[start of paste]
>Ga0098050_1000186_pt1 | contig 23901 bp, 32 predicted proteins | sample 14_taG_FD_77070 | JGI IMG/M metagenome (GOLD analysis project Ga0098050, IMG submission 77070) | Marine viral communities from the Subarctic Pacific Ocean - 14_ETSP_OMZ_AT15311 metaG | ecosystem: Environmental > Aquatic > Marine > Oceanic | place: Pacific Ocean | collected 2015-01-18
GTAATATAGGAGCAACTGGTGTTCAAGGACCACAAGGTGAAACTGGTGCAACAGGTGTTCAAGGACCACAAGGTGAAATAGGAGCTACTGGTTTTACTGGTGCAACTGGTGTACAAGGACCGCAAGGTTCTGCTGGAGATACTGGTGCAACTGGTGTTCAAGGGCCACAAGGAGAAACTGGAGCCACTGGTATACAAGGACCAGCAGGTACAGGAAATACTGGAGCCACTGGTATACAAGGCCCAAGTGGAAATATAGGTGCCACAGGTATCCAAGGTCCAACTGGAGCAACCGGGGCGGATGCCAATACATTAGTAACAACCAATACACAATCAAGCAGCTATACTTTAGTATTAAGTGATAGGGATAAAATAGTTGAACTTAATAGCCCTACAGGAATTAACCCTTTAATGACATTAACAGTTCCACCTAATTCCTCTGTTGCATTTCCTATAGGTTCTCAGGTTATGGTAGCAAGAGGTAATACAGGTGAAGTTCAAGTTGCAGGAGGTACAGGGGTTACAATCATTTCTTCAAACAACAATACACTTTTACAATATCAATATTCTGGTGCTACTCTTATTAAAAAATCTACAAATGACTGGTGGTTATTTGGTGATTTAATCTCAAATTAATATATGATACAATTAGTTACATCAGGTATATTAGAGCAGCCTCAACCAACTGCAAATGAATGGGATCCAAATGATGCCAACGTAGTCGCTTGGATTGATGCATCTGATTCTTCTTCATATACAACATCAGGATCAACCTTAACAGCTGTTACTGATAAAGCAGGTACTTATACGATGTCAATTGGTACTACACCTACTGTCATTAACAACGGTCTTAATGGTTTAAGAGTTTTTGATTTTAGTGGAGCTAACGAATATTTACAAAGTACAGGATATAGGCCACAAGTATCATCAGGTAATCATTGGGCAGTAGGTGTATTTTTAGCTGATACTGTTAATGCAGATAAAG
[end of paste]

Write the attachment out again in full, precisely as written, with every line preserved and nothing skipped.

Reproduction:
>Ga0098050_1000186_pt1 | contig 23901 bp, 32 predicted proteins | sample 14_taG_FD_77070 | JGI IMG/M metagenome (GOLD analysis project Ga0098050, IMG submission 77070) | Marine viral communities from the Subarctic Pacific Ocean - 14_ETSP_OMZ_AT15311 metaG | ecosystem: Environmental > Aquatic > Marine > Oceanic | place: Pacific Ocean | collected 2015-01-18
GTAATATAGGAGCAACTGGTGTTCAAGGACCACAAGGTGAAACTGGTGCAACAGGTGTTCAAGGACCACAAGGTGAAATAGGAGCTACTGGTTTTACTGGTGCAACTGGTGTACAAGGACCGCAAGGTTCTGCTGGAGATACTGGTGCAACTGGTGTTCAAGGGCCACAAGGAGAAACTGGAGCCACTGGTATACAAGGACCAGCAGGTACAGGAAATACTGGAGCCACTGGTATACAAGGCCCAAGTGGAAATATAGGTGCCACAGGTATCCAAGGTCCAACTGGAGCAACCGGGGCGGATGCCAATACATTAGTAACAACCAATACACAATCAAGCAGCTATACTTTAGTATTAAGTGATAGGGATAAAATAGTTGAACTTAATAGCCCTACAGGAATTAACCCTTTAATGACATTAACAGTTCCACCTAATTCCTCTGTTGCATTTCCTATAGGTTCTCAGGTTATGGTAGCAAGAGGTAATACAGGTGAAGTTCAAGTTGCAGGAGGTACAGGGGTTACAATCATTTCTTCAAACAACAATACACTTTTACAATATCAATATTCTGGTGCTACTCTTATTAAAAAATCTACAAATGACTGGTGGTTATTTGGTGATTTAATCTCAAATTAATATATGATACAATTAGTTACATCAGGTATATTAGAGCAGCCTCAACCAACTGCAAATGAATGGGATCCAAATGATGCCAACGTAGTCGCTTGGATTGATGCATCTGATTCTTCTTCATATACAACATCAGGATCAACCTTAACAGCTGTTACTGATAAAGCAGGTACTTATACGATGTCAATTGGTACTACACCTACTGTCATTAACAACGGTCTTAATGGTTTAAGAGTTTTTGATTTTAGTGGAGCTAACGAATATTTACAAAGTACAGGATATAGGCCACAAGTATCATCAGGTAATCATTGGGCAGTAGGTGTATTTTTAGCTGATACTGTTAATGCAGATAAAG